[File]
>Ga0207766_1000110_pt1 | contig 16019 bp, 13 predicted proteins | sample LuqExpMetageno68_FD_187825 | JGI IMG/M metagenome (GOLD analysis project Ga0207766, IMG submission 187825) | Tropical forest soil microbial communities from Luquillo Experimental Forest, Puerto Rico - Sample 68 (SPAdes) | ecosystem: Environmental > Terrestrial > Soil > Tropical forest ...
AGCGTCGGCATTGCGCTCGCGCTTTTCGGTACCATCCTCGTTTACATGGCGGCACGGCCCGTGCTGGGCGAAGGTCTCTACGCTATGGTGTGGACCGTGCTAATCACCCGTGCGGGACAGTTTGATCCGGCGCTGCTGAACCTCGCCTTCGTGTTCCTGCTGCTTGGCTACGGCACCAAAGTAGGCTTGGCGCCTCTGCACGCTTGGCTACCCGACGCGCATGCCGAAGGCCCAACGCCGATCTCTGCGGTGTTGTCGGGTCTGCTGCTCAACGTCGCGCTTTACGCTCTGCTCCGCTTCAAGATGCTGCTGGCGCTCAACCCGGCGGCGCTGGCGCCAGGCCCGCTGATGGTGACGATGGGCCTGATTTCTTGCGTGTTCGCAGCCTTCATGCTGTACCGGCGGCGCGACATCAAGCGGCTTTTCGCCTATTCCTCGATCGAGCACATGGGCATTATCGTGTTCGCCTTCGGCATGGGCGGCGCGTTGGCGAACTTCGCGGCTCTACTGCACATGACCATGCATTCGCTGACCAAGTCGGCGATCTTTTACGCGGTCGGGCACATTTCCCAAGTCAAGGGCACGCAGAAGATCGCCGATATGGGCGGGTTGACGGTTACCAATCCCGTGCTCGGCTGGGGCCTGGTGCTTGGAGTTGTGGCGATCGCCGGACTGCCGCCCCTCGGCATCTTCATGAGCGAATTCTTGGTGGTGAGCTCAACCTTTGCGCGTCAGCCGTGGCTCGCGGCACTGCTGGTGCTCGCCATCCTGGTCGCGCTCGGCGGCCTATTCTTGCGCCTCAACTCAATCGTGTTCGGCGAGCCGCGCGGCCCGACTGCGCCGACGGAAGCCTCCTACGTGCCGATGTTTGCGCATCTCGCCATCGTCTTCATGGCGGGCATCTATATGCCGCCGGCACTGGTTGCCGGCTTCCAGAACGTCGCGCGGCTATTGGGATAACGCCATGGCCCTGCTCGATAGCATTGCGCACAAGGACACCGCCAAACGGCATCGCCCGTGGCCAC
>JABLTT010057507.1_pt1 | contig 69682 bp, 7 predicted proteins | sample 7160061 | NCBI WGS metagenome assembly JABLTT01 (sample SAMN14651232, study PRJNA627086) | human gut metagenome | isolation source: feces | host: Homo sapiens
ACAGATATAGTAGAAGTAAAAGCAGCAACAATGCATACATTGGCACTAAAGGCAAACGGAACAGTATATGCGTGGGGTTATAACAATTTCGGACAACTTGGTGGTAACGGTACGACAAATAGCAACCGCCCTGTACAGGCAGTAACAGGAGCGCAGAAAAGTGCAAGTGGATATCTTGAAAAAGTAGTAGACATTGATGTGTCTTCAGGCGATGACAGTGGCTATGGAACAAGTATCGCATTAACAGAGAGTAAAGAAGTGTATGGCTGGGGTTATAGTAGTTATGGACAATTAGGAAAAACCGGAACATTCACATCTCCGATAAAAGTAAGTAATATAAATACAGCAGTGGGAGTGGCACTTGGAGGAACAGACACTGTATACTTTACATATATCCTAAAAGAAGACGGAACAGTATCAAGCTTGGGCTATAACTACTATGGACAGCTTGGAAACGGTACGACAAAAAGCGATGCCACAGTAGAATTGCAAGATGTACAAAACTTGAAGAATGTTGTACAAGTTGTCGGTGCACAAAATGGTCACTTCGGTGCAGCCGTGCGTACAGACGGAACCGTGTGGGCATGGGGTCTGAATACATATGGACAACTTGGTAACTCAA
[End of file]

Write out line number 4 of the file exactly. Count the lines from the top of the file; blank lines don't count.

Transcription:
ACAGATATAGTAGAAGTAAAAGCAGCAACAATGCATACATTGGCACTAAAGGCAAACGGAACAGTATATGCGTGGGGTTATAACAATTTCGGACAACTTGGTGGTAACGGTACGACAAATAGCAACCGCCCTGTACAGGCAGTAACAGGAGCGCAGAAAAGTGCAAGTGGATATCTTGAAAAAGTAGTAGACATTGATGTGTCTTCAGGCGATGACAGTGGCTATGGAACAAGTATCGCATTAACAGAGAGTAAAGAAGTGTATGGCTGGGGTTATAGTAGTTATGGACAATTAGGAAAAACCGGAACATTCACATCTCCGATAAAAGTAAGTAATATAAATACAGCAGTGGGAGTGGCACTTGGAGGAACAGACACTGTATACTTTACATATATCCTAAAAGAAGACGGAACAGTATCAAGCTTGGGCTATAACTACTATGGACAGCTTGGAAACGGTACGACAAAAAGCGATGCCACAGTAGAATTGCAAGATGTACAAAACTTGAAGAATGTTGTACAAGTTGTCGGTGCACAAAATGGTCACTTCGGTGCAGCCGTGCGTACAGACGGAACCGTGTGGGCATGGGGTCTGAATACATATGGACAACTTGGTAACTCAA